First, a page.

Exiled KGO talker Nikki Medoro has scheduled a two-hour daily video chat show, on the Youtube platform. This premier happens Monday October 17 at 12 noon Pacific time.
This comes after being fired from San Francisco’s 810 KGO. The legacy AM radio station changed format to sports/sports betting on October 9 after shutting down the long-held talk format on October 7 during the Mark Thompson show. With the rest of the staff in the conference room, being told to put their things in boxes and leave, Thompson was told to do his regular show with no mention of the format change and no on-air goodbye to the audience. After a station ID by Thompson, “This is KGO San Francisco, a Cumulus station,” audio cut to a stream of songs with a gambling/money theme and announcements that a new format would debut on Monday (October 10).
Medoro’s YouTube adventure, broadcasting from her home each day, will include both video and audio, the capability of having multiple guests through a Skype or Meetup setup online, and also calls from listeners/viewers. Monetizing The Nikki Medoro Show will be an issue.
Mark Thompson started his Youtube channel last week, immediately after being fired. Thompson already gained a sponsor. KGO advertiser and guest, tax advisor Steve Moskowitz, agreed to cover costs associated with KGOINEXILE, Thompson’s website for his daily 10 am podcast. Short-term, Thompson and other KGO talkers, congregate at KGOInExile.com. That is likely to be very short-term as Nikki Medoro now has her own website. Others thinking to do a similar on-line talk venture would not be likely to tie themselves to the rotting corpse of a KGO memory.
Is there something here that can sustain itself? Can a Nikki Medoro podcast gain paid sponsorship, or will it depend on listener-support? Patreon memberships are the first thing the hosts have mentioned, Thompson’s good fortune of having Moskowitz funding notwithstanding.
To put podcasting in perspective, comedian and long-time radio talker, Dennis Miller, could not sustain a podcast due to costs, lack of sustaining sponsorship and listener support. There is also the point that Miller seemed bothered by having to show up for the podcast. On the other hand, comedian Bill Burr has done a regular weekly podcast for the past 13+ years, is fully sponsored and shows no sign of stopping. Content: Burr rambles, talks sports, family, news of the day. These are two famous comedians, but when it comes to local radio talk show hosts, the onus is on each of them to bring something in-demand to the podcast. That would be their brand, if they have one.
Maybe Nikki could do a podcast about murder. Those have been popular. Podcast aggregators like Apple, Stitcher and Tune-In also carry a sizable archive of dead podcasts. Pods that ran for a handful of episodes before the hosts looked at each other and silently hung up their headphones.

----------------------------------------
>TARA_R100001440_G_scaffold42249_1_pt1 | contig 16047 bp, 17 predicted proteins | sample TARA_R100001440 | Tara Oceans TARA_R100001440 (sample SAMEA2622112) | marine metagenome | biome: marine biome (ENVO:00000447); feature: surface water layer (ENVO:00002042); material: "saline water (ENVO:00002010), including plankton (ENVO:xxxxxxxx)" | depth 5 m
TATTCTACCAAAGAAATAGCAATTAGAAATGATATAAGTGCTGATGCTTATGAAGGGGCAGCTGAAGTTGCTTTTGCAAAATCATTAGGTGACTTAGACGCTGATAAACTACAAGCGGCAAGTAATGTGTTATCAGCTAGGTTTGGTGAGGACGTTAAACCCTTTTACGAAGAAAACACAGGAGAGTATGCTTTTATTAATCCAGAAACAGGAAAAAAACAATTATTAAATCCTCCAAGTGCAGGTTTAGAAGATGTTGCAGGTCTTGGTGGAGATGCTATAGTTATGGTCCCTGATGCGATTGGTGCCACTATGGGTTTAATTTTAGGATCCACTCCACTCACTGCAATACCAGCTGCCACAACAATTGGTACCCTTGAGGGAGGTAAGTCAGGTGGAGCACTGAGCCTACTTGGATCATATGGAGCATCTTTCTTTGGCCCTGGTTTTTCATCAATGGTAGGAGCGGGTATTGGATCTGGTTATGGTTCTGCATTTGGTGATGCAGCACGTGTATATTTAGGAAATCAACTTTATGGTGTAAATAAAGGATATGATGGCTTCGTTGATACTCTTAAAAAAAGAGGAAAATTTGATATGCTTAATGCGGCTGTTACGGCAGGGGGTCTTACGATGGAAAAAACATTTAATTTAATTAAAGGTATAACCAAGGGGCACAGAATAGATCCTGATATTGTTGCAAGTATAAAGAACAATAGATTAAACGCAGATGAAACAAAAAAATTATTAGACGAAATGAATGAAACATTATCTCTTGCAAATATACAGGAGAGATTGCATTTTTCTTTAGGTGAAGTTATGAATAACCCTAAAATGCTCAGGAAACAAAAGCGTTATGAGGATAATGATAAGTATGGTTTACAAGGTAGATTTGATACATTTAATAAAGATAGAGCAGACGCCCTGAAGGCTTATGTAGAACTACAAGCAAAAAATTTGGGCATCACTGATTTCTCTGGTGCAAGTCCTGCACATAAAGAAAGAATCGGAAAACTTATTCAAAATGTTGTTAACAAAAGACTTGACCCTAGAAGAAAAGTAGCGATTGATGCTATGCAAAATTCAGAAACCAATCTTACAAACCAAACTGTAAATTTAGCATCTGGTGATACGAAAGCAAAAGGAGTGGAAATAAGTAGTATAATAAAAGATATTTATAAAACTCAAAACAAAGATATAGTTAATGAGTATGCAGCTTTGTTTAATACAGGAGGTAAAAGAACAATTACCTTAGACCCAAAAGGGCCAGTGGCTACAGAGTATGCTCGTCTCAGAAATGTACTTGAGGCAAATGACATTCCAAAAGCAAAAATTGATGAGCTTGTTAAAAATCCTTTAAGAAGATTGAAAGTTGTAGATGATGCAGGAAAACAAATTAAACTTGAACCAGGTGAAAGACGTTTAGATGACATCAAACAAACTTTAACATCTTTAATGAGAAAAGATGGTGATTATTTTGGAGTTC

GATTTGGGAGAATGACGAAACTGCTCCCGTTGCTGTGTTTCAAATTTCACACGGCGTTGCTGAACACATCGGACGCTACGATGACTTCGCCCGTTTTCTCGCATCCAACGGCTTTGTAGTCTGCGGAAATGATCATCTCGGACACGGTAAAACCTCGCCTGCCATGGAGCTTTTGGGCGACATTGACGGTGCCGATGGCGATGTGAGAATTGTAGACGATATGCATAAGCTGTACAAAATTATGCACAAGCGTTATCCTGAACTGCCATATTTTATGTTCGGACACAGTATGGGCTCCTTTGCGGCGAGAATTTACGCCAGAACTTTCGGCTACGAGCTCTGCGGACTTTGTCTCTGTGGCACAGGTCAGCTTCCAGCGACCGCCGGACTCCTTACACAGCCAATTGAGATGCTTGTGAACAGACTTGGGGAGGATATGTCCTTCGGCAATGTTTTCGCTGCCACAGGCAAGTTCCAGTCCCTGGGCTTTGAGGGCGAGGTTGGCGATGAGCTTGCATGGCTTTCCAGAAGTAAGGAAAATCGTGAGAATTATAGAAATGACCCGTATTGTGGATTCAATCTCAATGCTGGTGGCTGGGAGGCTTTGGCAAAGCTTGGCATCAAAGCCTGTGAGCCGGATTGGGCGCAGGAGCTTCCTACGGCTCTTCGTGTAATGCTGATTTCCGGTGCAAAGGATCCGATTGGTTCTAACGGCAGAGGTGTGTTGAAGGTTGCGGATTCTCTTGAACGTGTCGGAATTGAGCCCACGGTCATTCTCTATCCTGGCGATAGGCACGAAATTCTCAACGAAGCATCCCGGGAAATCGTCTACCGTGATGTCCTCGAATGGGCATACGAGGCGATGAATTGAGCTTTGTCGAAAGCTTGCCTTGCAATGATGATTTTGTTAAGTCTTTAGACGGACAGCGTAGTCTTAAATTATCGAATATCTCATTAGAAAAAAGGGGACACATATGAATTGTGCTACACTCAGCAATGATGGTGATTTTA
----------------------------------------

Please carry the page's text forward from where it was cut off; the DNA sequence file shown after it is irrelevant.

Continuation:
2 thoughts on “Nikki Medoro Begins YouTube TalkShow”
“. . . Thompson was told to do his regular show with no mention of the format change and no on-air goodbye to the audience.”
After getting my butt kicked out the door by (1) KAYO’s punk P.D. Ben Peyton and (2) KMPS’s P.D., and the biggest jerk in radio or any other business, Ron Underwood, I vowed that I would not let that happen to me again without a “Bon adieu”.
I was living in Phoenix and working full-time at KLFF and part-time at KCWW, which was launching the Real Country Network.
I was being offered more hours at KCWW, both on- and off-air, so I decided to leave KLFF, and told my listeners that I had a new job and was giving notice and made no negative remarks at all. As I left the control room at the end of my shift, Dave Hixson, the O.M, waddled over and shouted, “Jamie says you’re fired!” Jamie Hastings was the G.M. I replied, “Oh, you’re Jamie’s errand boy now?”
So I was off to KCWW for the next four years. My son lived with his mother in Seattle and was going to be in high school, so I decided it was time to go back to the old home town. I told my listeners all this, and that I’d put two weeks notice in O.M. Jim Nicholson’s mailbox. Next morning, I got a phone call at home from Jim, who said, “I’m told you quit on the air yesterday”. “Your brownie got the details wrong”, I replied. Then he told me nobody could say goodbye on the air except “morning men or other important employees.” “Are you firing me?” “N-no, but you can’t say another word about leaving.” “Okay. Did you read my notice?” “No.” “Well, it’s in your box. ‘Bye”.
Two weeks later, I was home and we were packing for the move when the phone rang. It was Jim’s secretary, Debbie Leason, who had the most beautiful legs. I’ve never forgotten her. Debbie said I had to come in for an exit interview and talk to Jim. I said, “No way. If I flunk the exit interview, he’ll make me come back to work.”
Exit interviews, P L E A S E!!! They are like the surveys businesses send us in email. NO, thank you! I am not paid extra, nor do I benefit in anyway by sitting through an exit interview.
I was asked to sit for an exit interview in the final job I held before retirement. First time and last time any employer ever asked that of me. I declined.